Film Review: Seed – The Untold Story
SEED: The Untold Story, follows passionate seed keepers intent on protecting our 12,000-year-old food legacy.
There are many things that I am ignorant of which makes me hunger for learning about the unfortunate affairs that have bought our World community to where it is today. I have for a while known about the antics of agrochemical giant Monsanto but I hadn’t realised what their and other large corporations had bought about in the diversity of seeds and consequently the produce we eat.
In the last century, 94% of our seed varieties have disappeared. This once abundant seed diversity — painstakingly created by ancient farmers and gardeners over countless millennia — has been drastically winnowed down to a handful of mass-produced varieties. Under the spell of industrial “progress” and corporate profits, family farmsteads have given way to mechanized agribusinesses sowing genetically identical crops on a massive scale. But without seed diversity, crop diseases rise and empires fall.
The story starts with Will Bonsall of the Scattered Seed Project, who is not only a real character but is a man on a mission to preserve crop varieties for the future. We also get to see a huge underground bunker in Norway, the Svalbard Global Seed Vault, the largest seed bank in the world. Then there is Joseph Simcox who is scouring the world for crop seeds. Why is all this important you might ask? Well with global warming and climate change the crops that are now in production might not be so productive in the future so we need access to a greater variety of crops that are capable of growing in a warmer world with unpredictable climates. And we don’t want to depend on the giant agrochemical companies to do this for us.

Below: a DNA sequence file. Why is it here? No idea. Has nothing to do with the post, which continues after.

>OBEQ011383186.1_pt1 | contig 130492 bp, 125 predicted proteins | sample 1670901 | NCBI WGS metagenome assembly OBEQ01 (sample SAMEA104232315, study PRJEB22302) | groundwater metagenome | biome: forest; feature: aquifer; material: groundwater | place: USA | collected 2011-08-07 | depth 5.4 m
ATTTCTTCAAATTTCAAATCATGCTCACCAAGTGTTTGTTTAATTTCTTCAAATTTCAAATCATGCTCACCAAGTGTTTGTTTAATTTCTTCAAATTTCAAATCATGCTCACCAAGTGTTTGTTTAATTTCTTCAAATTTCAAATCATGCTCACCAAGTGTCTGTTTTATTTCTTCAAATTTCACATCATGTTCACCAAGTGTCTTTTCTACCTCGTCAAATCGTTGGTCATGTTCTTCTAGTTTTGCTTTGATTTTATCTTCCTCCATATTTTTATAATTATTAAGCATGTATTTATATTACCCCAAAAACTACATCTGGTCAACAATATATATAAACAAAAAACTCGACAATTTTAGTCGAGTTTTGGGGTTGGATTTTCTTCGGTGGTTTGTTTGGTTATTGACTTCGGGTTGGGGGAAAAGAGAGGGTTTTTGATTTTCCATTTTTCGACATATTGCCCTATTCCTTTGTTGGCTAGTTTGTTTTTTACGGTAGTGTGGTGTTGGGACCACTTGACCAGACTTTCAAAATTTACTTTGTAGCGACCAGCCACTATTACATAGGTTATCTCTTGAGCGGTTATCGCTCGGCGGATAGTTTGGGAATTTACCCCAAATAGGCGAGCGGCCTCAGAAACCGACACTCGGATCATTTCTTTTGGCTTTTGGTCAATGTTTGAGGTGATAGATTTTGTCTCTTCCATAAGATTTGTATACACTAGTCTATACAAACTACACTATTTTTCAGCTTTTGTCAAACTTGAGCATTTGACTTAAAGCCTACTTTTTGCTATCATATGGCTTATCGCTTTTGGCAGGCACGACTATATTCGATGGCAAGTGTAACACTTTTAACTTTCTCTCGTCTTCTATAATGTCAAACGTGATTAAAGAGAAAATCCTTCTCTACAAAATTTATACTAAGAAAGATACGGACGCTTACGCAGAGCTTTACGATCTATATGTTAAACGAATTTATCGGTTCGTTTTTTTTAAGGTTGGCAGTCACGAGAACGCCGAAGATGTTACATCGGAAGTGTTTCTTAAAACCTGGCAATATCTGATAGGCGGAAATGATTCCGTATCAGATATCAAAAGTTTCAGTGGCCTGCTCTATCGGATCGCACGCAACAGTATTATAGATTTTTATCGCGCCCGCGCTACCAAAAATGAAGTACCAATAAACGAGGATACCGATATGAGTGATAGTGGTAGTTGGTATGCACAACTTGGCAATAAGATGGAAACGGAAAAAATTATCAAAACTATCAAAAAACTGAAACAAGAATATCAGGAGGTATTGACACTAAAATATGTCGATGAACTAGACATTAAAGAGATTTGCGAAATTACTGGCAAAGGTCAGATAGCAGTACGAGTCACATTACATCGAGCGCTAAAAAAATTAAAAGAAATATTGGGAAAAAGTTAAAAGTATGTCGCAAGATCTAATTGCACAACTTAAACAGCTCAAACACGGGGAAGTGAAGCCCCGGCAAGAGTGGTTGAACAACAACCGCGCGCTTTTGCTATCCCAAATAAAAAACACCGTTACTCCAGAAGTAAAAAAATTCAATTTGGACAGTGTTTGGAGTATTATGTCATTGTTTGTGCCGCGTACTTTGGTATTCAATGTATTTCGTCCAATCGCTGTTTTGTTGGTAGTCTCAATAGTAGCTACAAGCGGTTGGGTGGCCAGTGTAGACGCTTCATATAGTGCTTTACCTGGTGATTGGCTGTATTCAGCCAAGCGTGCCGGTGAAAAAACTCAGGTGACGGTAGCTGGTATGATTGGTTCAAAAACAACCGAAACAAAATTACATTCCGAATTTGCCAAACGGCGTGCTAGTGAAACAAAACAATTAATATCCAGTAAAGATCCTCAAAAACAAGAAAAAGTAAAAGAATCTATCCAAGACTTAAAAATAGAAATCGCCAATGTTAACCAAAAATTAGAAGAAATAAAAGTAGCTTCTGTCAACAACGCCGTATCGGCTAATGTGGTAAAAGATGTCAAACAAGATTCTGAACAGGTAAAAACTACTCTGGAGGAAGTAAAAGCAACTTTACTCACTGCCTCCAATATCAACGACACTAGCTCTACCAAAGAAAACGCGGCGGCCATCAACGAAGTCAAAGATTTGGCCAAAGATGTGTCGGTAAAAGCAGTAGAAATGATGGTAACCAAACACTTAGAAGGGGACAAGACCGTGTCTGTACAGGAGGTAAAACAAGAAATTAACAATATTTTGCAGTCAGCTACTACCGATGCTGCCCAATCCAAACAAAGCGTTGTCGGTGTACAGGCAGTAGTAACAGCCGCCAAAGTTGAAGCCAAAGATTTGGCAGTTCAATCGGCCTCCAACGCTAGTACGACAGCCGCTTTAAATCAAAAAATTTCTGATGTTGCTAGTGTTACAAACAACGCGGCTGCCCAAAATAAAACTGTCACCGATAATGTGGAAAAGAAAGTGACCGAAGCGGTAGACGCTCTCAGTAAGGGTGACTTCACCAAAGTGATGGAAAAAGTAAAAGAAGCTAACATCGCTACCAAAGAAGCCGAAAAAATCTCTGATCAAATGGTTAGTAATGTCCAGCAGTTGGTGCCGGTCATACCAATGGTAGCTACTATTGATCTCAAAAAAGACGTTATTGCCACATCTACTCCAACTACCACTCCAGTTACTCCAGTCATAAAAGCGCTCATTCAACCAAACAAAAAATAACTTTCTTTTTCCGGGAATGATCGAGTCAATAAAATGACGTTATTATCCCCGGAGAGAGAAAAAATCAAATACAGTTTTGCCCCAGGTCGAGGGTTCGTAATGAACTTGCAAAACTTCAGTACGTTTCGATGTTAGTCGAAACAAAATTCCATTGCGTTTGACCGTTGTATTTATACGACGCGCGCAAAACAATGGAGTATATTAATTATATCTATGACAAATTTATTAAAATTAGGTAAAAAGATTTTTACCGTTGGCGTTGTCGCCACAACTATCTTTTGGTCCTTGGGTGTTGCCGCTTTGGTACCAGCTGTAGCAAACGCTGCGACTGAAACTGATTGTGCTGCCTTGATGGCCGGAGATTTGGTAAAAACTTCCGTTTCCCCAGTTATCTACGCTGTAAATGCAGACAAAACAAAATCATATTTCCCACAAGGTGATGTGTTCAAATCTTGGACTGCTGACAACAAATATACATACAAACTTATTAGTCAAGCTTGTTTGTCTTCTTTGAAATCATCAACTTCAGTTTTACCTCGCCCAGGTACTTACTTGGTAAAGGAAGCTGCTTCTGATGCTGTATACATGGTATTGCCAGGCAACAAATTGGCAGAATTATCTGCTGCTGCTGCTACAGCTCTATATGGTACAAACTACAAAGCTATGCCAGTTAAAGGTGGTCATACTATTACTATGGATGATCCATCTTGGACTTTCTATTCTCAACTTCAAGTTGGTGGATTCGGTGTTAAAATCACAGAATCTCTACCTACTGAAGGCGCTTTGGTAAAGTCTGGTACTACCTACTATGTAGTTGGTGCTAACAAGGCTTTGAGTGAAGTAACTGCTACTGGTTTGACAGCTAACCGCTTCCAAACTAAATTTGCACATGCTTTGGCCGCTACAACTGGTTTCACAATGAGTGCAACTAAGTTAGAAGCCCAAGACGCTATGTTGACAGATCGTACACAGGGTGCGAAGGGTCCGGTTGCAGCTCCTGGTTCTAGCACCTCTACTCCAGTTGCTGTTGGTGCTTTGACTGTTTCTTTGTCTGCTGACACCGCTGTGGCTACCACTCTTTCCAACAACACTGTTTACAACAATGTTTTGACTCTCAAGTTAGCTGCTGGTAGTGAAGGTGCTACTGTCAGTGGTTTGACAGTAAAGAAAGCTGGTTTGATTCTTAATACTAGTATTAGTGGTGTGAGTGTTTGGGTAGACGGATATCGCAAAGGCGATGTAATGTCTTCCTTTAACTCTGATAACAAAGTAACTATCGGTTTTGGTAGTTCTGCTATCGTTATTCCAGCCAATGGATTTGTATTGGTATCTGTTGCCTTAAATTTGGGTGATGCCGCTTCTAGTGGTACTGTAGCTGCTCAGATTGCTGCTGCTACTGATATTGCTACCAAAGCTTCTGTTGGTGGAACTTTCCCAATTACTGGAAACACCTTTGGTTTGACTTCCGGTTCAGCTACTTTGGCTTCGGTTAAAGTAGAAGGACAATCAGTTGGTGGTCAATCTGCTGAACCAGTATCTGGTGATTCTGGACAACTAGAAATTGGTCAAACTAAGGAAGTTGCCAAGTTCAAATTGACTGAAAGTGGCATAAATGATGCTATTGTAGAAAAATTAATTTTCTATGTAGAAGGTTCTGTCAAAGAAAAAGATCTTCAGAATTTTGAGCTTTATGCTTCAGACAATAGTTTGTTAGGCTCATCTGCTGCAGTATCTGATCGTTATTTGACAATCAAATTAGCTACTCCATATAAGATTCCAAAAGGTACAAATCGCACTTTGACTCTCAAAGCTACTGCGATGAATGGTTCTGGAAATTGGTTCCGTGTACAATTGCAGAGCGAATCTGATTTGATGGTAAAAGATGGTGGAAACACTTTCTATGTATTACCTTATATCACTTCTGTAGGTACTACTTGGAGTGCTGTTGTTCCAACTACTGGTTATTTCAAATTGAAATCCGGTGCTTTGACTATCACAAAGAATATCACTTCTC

The other part of this story is about these giant agrochemical companies, such as Monsanto, who have led us down this path of the seed equivalent of ethnic cleansing. They have used their economic clout to essentially drive farmers to exclusively use their seed varieties, thus eliminating other seed suppliers from the markets. This is not true of just the western world, they have been doing this on a truly global scale. On the back of this use of genetically modified crop varieties is the extensive use of harmful insecticides which are literally poisoning huge numbers of people!
This is a story that is well-told and thought-provoking. As always it is great to see the personal stories of folks whos are trying their hardest to preserve what nature has provided us in the face of adversity. It is also interesting to see the largely sketchy practices of Monsanto and understand why they are so unpopular in the eyes of many.
I highly recommend seeing this documentary if you get the chance. It won numerous awards when it was released! You might find the DVD of this in your local library, or you can rent or buy it from Amazon, Apple iTunes or YouTube.